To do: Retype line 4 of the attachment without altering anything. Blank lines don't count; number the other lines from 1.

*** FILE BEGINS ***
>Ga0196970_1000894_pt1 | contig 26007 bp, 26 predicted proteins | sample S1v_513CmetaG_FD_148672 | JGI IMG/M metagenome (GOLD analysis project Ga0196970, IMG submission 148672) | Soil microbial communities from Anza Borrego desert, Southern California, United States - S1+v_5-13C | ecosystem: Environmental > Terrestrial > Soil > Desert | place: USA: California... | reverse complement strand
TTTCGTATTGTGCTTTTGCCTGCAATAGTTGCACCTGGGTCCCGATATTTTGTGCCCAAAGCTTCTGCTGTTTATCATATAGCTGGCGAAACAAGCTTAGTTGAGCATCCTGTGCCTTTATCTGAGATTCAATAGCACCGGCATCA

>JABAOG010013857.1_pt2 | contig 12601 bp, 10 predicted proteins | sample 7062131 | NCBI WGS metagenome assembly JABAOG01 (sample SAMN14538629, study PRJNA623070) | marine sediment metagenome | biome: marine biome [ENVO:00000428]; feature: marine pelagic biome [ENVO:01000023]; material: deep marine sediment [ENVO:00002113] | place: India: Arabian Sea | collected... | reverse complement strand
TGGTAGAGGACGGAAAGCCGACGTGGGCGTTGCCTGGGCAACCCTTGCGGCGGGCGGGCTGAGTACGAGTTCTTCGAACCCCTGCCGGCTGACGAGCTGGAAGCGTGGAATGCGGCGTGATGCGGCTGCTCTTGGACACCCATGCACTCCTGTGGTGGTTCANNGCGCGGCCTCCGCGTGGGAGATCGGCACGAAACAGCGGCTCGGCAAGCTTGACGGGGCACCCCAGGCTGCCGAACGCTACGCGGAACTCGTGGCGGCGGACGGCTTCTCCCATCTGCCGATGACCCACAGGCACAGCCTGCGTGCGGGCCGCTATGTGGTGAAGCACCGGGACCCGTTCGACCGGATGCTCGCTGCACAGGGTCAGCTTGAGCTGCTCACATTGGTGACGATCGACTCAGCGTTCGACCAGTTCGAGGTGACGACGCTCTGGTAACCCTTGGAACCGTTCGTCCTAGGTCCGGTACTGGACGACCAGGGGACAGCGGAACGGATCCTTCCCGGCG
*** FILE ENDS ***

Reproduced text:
TGGTAGAGGACGGAAAGCCGACGTGGGCGTTGCCTGGGCAACCCTTGCGGCGGGCGGGCTGAGTACGAGTTCTTCGAACCCCTGCCGGCTGACGAGCTGGAAGCGTGGAATGCGGCGTGATGCGGCTGCTCTTGGACACCCATGCACTCCTGTGGTGGTTCANNGCGCGGCCTCCGCGTGGGAGATCGGCACGAAACAGCGGCTCGGCAAGCTTGACGGGGCACCCCAGGCTGCCGAACGCTACGCGGAACTCGTGGCGGCGGACGGCTTCTCCCATCTGCCGATGACCCACAGGCACAGCCTGCGTGCGGGCCGCTATGTGGTGAAGCACCGGGACCCGTTCGACCGGATGCTCGCTGCACAGGGTCAGCTTGAGCTGCTCACATTGGTGACGATCGACTCAGCGTTCGACCAGTTCGAGGTGACGACGCTCTGGTAACCCTTGGAACCGTTCGTCCTAGGTCCGGTACTGGACGACCAGGGGACAGCGGAACGGATCCTTCCCGGCG